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Playing Cards History and Playing Card Games

James A. Watkins is an entrepreneur, musician, and a writer with four non-fiction books and hundreds of magazine articles read by millions.

Playing Cards History

Of all the items common to most American households, I think the humble deck of playing cards might be most overlooked in its fascinating history. Like life itself, playing card games are a combination of skill and chance.

A set of playing cards is a deck. The cards held at any one time by a card player are a hand. A set of playing cards consists of face cards and pip cards. Pips are also the name of the small symbols that determine the suit of a card—spades, hearts, diamonds, and clubs.

These suits originally represented the four classes of men: clergy, soldiers, merchants, and farmers. The spade is believed to be a combination of the sword from Italian playing cards and the leaf from German playing cards. But the spade ends up with a darker meaning, as we shall see. The club is derived from an acorn used by German playing cards.











Playing Cards Origins

It appears that playing cards were first used in China; spread to Muslim countries; and were brought to Europe by the Moors in Spain. But when we refer to a deck of playing cards today in America, we refer to the 52 card set that has its origins in France about 1480. Here we see the King and the Queen represented, as well as the Knave (male child) or Prince, though originally this was a Knight and now is commonly called a Jack—in the old days a vulgar term.

By the 15th Century, playing cards were ubiquitous in Europe, though banned in many places as a vice. The first major master of print making was a German known as the Master of Playing Cards. The word "card" comes from the Latin word for "sheet," as in sheet of paper.

Now legend has it that the King of Spades is supposed to be King David; the King of Clubs Charlemagne; the King of Diamonds Julius Caesar; and the King of Hearts Alexander the Great. There are further legends that the Queens and Jacks also represent historical figures but this seems less likely.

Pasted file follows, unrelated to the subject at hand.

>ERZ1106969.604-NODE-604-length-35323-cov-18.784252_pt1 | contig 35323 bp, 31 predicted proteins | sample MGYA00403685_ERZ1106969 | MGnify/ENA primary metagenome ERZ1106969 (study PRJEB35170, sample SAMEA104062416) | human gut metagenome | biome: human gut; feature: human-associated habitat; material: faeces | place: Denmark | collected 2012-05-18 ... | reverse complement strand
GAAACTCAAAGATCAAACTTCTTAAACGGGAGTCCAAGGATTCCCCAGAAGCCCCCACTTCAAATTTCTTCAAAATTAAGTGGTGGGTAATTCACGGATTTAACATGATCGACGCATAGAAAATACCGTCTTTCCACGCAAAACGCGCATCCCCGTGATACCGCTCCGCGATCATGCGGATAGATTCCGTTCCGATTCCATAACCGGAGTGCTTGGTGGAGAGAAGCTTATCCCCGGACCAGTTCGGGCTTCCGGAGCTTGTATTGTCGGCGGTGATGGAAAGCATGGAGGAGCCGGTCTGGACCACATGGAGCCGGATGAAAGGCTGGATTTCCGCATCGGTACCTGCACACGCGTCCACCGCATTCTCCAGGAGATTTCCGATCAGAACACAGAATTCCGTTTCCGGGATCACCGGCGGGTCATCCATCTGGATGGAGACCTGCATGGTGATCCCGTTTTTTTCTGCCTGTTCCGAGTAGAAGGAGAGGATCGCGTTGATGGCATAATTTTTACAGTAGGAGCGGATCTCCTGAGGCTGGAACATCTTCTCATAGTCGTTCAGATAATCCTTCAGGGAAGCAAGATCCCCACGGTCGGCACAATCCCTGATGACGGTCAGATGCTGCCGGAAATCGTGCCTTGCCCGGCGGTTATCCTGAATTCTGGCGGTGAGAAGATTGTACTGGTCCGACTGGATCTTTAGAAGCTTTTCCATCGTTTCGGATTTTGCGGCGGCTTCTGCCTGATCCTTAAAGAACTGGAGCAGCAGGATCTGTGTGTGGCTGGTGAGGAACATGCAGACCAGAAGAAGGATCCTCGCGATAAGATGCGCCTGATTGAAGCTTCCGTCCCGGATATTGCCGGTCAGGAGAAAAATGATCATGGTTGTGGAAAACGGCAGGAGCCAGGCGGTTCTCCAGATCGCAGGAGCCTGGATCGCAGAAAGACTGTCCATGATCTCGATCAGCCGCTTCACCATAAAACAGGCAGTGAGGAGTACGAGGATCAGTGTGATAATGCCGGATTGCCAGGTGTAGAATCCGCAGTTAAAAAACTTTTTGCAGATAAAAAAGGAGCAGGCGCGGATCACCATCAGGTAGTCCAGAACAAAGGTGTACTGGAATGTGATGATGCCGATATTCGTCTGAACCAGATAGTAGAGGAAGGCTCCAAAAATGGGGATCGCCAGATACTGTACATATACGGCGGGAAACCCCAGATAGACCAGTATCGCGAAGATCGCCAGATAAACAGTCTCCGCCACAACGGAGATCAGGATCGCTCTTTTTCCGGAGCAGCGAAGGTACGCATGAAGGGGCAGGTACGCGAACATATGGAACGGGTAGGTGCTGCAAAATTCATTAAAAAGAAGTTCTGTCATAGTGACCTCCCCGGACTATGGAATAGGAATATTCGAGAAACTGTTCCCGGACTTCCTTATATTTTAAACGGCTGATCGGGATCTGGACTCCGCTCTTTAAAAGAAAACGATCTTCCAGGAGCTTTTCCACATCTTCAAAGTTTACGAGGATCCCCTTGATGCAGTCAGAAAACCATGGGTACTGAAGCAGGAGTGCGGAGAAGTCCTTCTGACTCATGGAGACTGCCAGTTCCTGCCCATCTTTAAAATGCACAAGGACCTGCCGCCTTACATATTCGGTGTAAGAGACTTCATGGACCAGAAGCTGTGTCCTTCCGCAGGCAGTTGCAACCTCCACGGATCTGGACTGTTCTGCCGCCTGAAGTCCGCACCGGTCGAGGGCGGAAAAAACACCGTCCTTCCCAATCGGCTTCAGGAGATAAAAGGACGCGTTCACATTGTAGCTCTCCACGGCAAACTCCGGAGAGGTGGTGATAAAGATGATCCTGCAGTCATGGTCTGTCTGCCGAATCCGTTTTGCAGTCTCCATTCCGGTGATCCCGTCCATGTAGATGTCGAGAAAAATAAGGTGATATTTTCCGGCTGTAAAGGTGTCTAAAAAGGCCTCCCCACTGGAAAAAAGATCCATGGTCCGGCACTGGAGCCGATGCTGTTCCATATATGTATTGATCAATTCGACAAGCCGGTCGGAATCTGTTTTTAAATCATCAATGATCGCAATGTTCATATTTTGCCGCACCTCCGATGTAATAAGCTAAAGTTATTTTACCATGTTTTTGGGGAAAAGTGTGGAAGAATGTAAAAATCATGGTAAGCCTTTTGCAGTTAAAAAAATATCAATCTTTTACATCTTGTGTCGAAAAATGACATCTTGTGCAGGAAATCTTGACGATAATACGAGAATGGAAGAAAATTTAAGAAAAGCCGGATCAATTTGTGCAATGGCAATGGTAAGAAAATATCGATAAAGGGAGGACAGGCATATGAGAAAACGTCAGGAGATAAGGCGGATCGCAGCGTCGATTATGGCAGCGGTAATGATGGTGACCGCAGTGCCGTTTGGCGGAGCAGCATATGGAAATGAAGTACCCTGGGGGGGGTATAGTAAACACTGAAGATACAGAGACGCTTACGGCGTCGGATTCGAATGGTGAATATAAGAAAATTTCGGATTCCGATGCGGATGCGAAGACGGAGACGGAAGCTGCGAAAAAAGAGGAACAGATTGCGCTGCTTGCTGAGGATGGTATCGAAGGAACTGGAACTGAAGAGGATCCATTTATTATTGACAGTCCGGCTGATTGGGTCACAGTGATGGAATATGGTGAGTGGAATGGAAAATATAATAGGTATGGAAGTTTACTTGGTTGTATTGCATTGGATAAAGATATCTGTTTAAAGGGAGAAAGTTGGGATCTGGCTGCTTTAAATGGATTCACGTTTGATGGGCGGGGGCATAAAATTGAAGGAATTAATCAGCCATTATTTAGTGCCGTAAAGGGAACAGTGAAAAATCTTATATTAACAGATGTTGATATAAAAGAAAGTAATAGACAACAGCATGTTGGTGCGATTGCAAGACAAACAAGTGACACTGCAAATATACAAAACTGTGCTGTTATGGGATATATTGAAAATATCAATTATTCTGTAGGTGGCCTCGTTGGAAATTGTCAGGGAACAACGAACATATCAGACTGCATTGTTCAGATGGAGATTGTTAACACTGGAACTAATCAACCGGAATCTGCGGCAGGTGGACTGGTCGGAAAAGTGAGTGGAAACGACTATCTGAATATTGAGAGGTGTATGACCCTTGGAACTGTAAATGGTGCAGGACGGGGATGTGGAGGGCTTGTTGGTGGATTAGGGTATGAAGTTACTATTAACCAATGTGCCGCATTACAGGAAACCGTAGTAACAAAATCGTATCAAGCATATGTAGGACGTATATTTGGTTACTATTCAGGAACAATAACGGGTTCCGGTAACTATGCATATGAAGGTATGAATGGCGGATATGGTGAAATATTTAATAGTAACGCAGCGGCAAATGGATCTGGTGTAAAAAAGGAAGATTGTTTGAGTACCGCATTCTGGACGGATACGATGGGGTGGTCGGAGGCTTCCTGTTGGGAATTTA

Three playing cards are known as "one-eyed Jacks," though one of them is a King. The Jacks of hearts and spades; and the King of diamonds are shown in profile while the rest of the face cards are shown full face. And the King of hearts is the only King with no mustache.

It is interesting that the Ace was originally the lowest card—representing a lone man. The word Ace comes from the lowest coin in usage back in the day. The King was naturally the highest card. But during the French Revolution, the Ace began to be used as the highest card in playing card games—Ace High—a political point made that a single man could be over the King.

The Ace of Spades is particularly important in that it came to stand for death and taxes. Later, as the history of playing cards unfolds, we see the Ace of Spades larger than other representations of suits as a political point of how large taxes were to the common man; and what a large spade it takes to dig his grave.

Some believe that there are 13 cards of each suit to match the 13 lunar cycles of each year, and that the 52 cards represent the weeks of the year. Since the Ace can be the lowest or the highest card, it could be considered the Alpha and Omega.



Americans Revolutionize Playing Cards

No country has done more to modernize playing cards than America. The first American playing cards were produced in 1800. The Americans set about to do to playing cards what they did to almost everything else in the world—make them better.

Americans made playing cards double-headed, so that you no longer had to turn cards right side up. They varnished the cards so they would last longer and be easier to shuffle. Americans put identifying marks in the corners of the cards—indexes—so you could hold them in fans. And they turned square cards into rounded cards to reduce damage.